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Darwin Correspondence Project

From W. T. Thiselton-Dyer   25 June 1874

10 Gloucester Road, Kew

June 25. 1874

Dear Mr Darwin

Several days ago I began answering your letter which I had indeed already delayed doing too long.1 I was anxious, however, to get you as much information as I could and some of your inquiries I must still leave in suspense.

1. I could not positively affirm that all the species of Pinguicula secrete because one could not do this without having seen them all growing.2 But I have looked at all the species of which there are dried specimens in the Kew Herbarium and they have all much the same habit with one or two exceptions. There is an american species P. filifolia, Wr. with long slender leaves. A Ms. note with the specimens speaks, if I remember rightly, of the leaves being “icy” like the other species. I imagine therefore that even that ‘secretes’ though I have no notion how the leaves are disposed when it grows.3 In the character of the genus given in DeCandolle’s Prodromus the leaves are described as “rosulatis, integerrimis, margine plerumque involutis.”4 As far as one can judge from dried specimens which in the case of succulent plants are never very satisfactory, the curving up of the margin for the purpose of retaining the secretion seems to be general throughout the genus.

Have you noticed the curious trick the plants have of rolling their leaves downwards when pulled up— This is a considerable practical difficulty in the way of getting good herbarium specimens.


2. I asked Dr Hooker about some botanist who could make observations for you and he suggested Mr Ralfs of Penzance at which place the Irish P. grandiflora has been naturalized in a bog.5 In the Student’s Flora it is however I see reduced to a variety of P. vulgaris and you would like a wider specific range.6 I think I could get plants sent you from Ireland if you would care to have

CD annotations

1.1 Several … suspense. 1.3] crossed blue crayon
2.5 filifolia,] underl blue crayon
2.9 rosulatisinvolutis.”] double scored pencil
3.1 Have … specimens. 3.3] scored blue crayon
4.1 2.... to have 4.5] crossed pencil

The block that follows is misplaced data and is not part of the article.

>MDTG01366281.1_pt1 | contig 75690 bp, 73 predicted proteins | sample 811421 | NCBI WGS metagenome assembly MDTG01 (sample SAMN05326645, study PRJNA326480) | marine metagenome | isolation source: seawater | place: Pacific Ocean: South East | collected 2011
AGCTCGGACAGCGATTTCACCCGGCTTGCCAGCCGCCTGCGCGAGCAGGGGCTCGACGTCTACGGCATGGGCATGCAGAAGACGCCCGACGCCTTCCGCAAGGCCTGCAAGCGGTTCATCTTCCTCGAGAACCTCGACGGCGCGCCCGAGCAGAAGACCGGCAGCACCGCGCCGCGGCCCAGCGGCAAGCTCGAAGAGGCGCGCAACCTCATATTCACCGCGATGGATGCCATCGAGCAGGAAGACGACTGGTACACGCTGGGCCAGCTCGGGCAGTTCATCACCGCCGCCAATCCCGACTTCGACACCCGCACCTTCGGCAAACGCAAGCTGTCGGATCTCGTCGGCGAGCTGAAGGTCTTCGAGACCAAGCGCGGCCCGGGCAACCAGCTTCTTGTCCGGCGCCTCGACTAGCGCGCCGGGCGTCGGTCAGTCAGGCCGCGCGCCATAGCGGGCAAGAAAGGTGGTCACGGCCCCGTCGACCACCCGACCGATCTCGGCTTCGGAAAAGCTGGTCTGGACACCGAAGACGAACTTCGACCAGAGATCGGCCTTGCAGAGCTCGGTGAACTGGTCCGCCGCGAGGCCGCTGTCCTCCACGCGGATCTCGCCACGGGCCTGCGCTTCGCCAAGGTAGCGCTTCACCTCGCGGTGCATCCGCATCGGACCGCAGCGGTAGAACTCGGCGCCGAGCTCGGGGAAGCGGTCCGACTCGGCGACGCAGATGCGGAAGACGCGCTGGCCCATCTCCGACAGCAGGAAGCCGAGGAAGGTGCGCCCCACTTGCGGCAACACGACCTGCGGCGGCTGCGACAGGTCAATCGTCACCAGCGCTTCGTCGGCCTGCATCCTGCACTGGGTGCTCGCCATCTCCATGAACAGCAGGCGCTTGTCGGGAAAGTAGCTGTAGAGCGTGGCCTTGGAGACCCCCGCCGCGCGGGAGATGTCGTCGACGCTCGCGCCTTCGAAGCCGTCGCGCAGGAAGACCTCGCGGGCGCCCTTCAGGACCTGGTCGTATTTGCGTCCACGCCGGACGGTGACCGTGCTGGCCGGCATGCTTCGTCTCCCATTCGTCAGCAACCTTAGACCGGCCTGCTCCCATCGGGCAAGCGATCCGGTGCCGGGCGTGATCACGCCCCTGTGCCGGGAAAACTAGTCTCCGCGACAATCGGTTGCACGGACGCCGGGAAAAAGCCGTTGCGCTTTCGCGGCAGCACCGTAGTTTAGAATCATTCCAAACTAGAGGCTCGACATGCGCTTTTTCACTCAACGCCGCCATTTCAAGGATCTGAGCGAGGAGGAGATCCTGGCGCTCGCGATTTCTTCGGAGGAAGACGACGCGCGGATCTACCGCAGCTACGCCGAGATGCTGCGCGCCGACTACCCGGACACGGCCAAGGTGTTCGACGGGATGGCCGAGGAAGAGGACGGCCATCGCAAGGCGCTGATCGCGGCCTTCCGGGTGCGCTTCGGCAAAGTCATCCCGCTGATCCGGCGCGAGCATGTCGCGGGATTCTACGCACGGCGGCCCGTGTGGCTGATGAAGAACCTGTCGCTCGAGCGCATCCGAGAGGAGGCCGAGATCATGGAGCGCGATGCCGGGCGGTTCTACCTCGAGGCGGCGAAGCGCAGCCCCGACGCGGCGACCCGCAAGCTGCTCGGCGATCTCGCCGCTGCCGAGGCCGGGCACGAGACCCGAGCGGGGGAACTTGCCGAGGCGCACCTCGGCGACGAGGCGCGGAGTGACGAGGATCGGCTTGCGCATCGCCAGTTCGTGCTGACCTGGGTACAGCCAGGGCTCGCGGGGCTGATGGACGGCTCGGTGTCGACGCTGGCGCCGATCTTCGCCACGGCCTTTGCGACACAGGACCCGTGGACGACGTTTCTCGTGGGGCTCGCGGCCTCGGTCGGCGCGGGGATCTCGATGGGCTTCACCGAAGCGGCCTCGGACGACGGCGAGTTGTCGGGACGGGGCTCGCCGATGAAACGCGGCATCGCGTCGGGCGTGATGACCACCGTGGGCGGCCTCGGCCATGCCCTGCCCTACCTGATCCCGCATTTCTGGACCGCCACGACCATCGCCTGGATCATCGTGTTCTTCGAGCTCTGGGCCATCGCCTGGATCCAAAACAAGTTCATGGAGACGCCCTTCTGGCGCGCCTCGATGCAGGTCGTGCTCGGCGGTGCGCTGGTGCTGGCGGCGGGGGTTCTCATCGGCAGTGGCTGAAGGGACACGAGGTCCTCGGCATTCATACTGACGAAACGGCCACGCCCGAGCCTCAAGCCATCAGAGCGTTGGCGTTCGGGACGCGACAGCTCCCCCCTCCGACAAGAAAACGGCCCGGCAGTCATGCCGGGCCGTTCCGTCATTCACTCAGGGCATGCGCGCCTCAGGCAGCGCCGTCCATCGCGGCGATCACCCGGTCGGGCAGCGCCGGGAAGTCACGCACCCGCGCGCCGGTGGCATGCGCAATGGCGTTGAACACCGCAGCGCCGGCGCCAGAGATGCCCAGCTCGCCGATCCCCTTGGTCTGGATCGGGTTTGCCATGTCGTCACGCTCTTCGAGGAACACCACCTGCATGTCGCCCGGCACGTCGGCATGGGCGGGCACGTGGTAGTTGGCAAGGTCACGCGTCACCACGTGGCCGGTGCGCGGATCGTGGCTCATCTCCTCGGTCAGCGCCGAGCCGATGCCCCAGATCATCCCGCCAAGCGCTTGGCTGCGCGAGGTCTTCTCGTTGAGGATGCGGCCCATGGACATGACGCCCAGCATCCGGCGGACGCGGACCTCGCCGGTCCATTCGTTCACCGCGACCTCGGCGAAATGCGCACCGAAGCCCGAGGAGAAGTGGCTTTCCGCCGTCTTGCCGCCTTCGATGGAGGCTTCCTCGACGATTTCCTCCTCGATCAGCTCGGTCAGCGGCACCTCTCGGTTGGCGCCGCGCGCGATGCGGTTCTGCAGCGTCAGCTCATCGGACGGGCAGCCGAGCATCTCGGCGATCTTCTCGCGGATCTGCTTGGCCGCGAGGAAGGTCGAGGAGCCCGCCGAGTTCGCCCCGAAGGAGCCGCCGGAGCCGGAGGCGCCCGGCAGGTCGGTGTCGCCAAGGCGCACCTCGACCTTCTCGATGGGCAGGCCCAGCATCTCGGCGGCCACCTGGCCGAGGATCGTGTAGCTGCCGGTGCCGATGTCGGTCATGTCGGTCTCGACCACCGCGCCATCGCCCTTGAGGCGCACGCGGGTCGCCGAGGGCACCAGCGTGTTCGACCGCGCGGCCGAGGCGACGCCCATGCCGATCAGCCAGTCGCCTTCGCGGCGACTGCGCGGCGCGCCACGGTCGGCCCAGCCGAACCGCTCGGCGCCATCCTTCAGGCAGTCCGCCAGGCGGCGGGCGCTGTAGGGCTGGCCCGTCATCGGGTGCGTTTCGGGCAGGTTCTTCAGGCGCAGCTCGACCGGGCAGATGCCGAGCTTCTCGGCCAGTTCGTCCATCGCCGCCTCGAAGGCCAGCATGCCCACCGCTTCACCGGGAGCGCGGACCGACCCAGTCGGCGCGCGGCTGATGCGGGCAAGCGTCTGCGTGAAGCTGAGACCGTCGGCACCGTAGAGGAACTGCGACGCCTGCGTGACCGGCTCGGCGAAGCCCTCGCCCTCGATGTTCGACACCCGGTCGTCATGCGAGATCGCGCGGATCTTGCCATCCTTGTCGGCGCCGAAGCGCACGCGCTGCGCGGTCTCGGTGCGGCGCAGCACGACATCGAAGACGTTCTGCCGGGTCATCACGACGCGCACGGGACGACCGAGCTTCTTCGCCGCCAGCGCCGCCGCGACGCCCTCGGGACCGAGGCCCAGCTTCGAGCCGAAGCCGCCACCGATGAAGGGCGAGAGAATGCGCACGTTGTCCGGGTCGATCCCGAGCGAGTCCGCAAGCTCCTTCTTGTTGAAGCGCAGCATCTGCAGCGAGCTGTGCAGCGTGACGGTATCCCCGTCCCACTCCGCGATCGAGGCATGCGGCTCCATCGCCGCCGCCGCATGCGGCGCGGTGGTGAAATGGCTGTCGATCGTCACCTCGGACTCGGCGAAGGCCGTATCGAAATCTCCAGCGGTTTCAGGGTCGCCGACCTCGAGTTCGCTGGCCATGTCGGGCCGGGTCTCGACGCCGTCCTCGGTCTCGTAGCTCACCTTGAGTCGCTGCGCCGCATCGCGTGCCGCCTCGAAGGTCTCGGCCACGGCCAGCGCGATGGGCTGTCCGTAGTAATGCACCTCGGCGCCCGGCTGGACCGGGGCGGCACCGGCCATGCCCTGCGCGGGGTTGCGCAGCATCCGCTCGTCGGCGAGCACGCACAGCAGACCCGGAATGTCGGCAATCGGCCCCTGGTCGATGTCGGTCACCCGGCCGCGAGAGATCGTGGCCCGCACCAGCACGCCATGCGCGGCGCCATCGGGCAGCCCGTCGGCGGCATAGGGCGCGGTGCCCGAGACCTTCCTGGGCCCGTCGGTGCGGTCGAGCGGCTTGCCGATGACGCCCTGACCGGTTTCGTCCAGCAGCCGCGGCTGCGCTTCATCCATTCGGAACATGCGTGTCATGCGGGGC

Top of letter: ‘It is all confusion about exalbuminous seeds7 | p. 1. d. | generic characters of genus’ pencil: ‘Movement | Generic Characters’ blue crayon


Pinguicula filifolia, described by Charles Wright, is endemic to Cuba.
Thiselton-Dyer refers to A. P. de Candolle and Candolle 1824–73. Rosulatis, integerrimis, margine plerumque involutis: arranged in a rosette, smooth, edges generally curled (Latin).
See letter to W. T. Thiselton-Dyer, 9 June 1874, for CD’s request for names of possible observers of Pinguicula (butterwort); the botanist John Ralfs was known to Joseph Dalton Hooker (see Correspondence vol. 7, letter from J. D. Hooker, 12 November 1858).
See letter to W. T. Thiselton-Dyer, 9 June 1874. Exalbuminous: having no albumen.


Candolle, Augustin Pyramus de and Candolle, Alphonse de. 1824–73. Prodromus systematis naturalis regni vegetabilis, sive enumeratio contracta ordinum generum specierumque plantarum huc usque cognitarum, juxta methodi naturalis normas digesta. 19 vols. Paris: Treuttel & Würtz [and others].

Correspondence: The correspondence of Charles Darwin. Edited by Frederick Burkhardt et al. 29 vols to date. Cambridge: Cambridge University Press. 1985–.

Hooker, Joseph Dalton. 1870. The student’s flora of the British Islands. London: Macmillan.


Reports on his examination of the dried specimens of Pinguicula at Kew to answer CD’s query whether all species secrete.

Letter details

Letter no.
William Turner Thiselton-Dyer
Charles Robert Darwin
Sent from
Source of text
DAR 58.1: 64–6
Physical description
inc †

Please cite as

Darwin Correspondence Project, “Letter no. 9513,” accessed on 22 April 2024,

Also published in The Correspondence of Charles Darwin, vol. 22